In short, Kavanaugh is, like Justices Alito and especially Roberts, a political victory just waiting to happen for Republican senators who would only be helped if the Democrats insist on raising a stink about such an attractive and talented nominee. And if Democrats are stupid enough to filibuster him, a GOP invocation of the constitutional option to kill the judicial filibuster for good, on behalf of a nominee of such star quality, could only redound to the GOP's political benefit.

INDEED, IT IS IN PURELY POLITICAL terms that the Senate Republicans' reluctance to push judicial nominees looks both moronic and bizarre. All the recent political history suggests that when the topic is judges, Republicans win. (Or at least conservatives win: Clearly and sadly, even many self-proclaimed "conservatives" in the Senate GOP caucus are anything but conservative in the principled, philosophical sense at all.) Current GOP senators Saxby Chambliss, Mel Martinez, David Vitter, John Thune, and Jim Talent all won hard-fought races at least in significant part by stressing the issue of judges at campaign appearance after campaign appearance. South Carolinians Jim DeMint and Lindsey Graham, North Carolinian Richard Burr, and Georgian Johnny Isakson also stressed judges while winning more handily.

More than that, it is on the issues surrounding judgeships that conservative positions consistently attract the largest majorities in public polling. While no good conservative judge is "result-oriented," the simple nature of the beast is that a conservative judicial approach will tend to reach popular results -- because it is the arrogant left whose judges try to dictate newfangled social outcomes, without regard to the elective branches of government, that are opposed by a majority of the American public and which are found nowhere in the text and tradition of the Constitution.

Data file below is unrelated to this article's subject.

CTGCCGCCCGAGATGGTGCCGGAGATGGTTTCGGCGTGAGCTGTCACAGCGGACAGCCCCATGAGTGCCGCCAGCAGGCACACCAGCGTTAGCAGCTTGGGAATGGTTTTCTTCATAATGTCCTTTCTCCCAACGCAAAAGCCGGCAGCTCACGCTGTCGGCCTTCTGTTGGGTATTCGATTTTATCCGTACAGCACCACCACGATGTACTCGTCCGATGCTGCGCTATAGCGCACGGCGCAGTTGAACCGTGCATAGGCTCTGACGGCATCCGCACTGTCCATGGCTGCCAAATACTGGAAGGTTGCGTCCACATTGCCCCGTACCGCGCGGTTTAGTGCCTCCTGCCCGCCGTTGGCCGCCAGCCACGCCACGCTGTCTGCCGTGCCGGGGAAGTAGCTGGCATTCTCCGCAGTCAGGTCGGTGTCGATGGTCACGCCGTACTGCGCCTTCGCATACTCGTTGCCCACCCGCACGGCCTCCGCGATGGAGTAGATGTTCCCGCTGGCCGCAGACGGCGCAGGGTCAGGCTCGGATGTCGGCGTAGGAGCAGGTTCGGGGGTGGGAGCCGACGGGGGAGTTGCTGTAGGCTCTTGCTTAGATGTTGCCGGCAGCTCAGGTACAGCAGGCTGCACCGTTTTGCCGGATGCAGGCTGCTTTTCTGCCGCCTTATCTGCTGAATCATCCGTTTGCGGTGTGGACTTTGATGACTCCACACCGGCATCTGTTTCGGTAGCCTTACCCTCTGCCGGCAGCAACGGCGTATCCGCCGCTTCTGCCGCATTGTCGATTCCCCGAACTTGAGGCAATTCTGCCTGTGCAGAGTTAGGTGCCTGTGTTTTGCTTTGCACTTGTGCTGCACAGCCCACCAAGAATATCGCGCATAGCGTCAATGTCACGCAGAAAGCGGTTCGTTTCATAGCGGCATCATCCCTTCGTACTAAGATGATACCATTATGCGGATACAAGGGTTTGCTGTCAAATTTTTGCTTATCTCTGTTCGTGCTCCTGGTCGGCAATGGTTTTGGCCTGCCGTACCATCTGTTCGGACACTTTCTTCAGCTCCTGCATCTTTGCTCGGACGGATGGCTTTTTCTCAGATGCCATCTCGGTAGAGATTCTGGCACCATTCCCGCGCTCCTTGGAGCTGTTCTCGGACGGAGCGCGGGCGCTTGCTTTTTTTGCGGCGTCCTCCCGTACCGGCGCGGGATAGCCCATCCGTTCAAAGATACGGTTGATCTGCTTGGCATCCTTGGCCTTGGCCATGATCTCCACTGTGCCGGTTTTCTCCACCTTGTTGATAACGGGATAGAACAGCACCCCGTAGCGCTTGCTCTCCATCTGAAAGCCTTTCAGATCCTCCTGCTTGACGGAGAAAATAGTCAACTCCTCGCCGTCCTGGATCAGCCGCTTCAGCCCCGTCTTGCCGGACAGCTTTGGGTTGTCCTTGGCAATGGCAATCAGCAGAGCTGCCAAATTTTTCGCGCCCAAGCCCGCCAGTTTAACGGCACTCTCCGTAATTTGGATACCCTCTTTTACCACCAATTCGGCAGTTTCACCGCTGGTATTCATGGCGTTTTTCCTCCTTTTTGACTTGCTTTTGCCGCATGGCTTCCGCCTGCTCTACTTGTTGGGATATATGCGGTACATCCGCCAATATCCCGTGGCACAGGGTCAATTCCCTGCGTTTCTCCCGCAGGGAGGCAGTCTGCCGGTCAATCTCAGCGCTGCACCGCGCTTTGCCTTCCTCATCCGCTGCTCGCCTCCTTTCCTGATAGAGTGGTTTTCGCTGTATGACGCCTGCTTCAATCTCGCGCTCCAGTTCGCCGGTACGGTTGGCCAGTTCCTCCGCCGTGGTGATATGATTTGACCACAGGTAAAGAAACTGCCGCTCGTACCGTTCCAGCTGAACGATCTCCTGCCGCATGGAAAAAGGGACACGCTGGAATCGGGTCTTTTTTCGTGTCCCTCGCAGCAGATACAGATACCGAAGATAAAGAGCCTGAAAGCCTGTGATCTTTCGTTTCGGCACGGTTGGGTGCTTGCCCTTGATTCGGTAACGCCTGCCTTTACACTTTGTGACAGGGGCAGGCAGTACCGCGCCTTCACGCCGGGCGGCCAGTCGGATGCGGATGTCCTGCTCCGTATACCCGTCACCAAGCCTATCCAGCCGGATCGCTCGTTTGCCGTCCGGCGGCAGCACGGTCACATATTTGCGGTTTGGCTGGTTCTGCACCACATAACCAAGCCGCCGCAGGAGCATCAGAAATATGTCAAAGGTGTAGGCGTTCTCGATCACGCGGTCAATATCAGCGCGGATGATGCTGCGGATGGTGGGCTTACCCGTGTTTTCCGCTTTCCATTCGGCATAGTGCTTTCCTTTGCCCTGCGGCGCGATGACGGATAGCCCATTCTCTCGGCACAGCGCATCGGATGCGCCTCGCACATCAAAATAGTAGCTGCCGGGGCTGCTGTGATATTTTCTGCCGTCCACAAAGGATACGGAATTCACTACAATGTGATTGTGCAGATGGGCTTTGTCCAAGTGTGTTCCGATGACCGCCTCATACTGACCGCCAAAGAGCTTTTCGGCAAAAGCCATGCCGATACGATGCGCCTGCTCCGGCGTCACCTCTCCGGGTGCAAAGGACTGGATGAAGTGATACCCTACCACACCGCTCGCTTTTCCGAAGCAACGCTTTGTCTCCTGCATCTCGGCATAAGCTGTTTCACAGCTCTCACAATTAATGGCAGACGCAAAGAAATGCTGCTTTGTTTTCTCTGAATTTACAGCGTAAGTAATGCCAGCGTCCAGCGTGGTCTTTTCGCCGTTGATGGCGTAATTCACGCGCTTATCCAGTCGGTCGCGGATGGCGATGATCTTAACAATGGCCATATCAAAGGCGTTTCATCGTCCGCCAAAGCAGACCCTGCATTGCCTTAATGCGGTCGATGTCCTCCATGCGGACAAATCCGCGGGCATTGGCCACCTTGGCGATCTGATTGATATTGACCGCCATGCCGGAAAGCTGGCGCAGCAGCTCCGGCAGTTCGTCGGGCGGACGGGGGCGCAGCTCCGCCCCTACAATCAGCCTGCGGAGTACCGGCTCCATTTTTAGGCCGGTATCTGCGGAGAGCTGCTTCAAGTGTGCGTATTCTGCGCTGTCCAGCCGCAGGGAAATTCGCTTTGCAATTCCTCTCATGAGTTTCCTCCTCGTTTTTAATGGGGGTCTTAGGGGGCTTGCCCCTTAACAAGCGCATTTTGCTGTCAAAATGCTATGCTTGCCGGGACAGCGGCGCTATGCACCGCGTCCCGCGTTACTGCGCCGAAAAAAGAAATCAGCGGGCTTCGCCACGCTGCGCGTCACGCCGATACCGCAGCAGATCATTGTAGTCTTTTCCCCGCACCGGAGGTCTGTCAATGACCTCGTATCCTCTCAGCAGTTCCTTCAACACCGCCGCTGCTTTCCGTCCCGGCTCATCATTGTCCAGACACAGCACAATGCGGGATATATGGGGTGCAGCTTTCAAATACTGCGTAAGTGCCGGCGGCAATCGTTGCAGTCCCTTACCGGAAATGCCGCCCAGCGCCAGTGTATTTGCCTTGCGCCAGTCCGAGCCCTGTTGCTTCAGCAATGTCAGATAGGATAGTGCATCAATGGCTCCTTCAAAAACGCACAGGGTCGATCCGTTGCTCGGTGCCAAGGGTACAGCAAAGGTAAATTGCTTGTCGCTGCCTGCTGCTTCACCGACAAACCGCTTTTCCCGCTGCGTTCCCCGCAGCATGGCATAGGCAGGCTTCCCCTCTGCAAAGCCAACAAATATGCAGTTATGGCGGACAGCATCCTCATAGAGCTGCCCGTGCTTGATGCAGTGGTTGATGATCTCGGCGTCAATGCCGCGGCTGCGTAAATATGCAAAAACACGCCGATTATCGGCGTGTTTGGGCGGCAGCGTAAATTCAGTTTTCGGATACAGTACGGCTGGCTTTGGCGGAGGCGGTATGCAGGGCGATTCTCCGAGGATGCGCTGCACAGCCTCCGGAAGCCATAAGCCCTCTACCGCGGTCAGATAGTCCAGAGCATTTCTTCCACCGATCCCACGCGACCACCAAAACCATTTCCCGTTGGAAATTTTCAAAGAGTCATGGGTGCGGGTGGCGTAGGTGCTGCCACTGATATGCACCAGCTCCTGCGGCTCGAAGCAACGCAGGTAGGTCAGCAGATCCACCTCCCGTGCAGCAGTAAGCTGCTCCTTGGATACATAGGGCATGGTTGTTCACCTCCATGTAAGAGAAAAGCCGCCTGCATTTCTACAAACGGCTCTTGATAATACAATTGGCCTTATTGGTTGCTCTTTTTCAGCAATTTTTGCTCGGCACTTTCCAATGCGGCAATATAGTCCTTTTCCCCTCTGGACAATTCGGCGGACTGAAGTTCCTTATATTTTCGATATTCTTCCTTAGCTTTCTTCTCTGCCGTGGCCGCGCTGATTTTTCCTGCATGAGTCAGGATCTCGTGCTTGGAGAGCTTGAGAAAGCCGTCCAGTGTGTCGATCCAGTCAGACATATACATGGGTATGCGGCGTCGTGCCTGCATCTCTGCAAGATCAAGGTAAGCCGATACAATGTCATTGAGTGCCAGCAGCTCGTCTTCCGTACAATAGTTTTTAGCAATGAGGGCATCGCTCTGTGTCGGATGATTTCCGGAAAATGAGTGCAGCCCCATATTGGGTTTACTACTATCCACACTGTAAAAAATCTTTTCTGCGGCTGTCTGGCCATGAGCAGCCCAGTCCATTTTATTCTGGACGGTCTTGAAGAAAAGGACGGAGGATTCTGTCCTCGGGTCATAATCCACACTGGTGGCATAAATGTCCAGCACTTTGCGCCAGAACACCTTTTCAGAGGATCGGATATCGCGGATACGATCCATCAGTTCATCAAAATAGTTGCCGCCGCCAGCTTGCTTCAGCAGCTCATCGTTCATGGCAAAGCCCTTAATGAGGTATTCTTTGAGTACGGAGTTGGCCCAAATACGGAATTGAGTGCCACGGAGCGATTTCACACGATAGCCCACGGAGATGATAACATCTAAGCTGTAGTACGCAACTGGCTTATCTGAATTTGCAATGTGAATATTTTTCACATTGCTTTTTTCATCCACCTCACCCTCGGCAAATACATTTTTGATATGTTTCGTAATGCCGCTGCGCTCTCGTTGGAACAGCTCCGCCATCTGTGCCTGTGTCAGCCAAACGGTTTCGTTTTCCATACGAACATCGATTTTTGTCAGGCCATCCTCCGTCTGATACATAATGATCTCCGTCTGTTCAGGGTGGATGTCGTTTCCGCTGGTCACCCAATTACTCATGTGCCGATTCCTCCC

For instance, when the issue is the misuse of "eminent domain" to seize private lands for the use of other private entities, conservatives win.

When the issue is governmental hostility towards (rather than mere neutrality about) expressions of faith in the public square, conservatives win.

When the issue is partial birth abortion, conservatives win. When it's forfeiting sovereignty by citing the supposed authority of foreign law, conservatives win. And conservatives win big on the issue of judicially imposed homosexual unions, on the Pledge of Allegiance, and especially on issues of law and order.

A politician doesn't have to delve into abstruse constitutional theory, much less into emanations from penumbras, to make hay of these topics. All of these topic are affected by judicial decisions, and all of them create gut-level responses in conservatives' favor among broad swaths of the American people.

Despite appearances to the contrary, a Senate staffer close to the process told me on Tuesday that at least a fair number of Republican senators understand how important the judicial nominations are, and that -- probably beginning with Judge Boyle, who has waited 15 years for his chance -- the nomination logjam should soon be broken. Specifically about Brett Kavanaugh, this source said that Judiciary Committee Chairman Arlen Specter is understood to be supportive, and that: "I think he's going to move. I think you'll see his nomination start to percolate soon."

And, noted the staffer, "We still have the nuclear option in our back pocket."

Here's hoping the staffer is right. Because it's long past time to test the Gang of 14's deal, and to use the nuke if it's needed.

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About the Author
Quin Hillyer is a senior editor of The American Spectator and a senior fellow at the Center for Individual Freedom. Follow him on Twitter @QuinHillyer.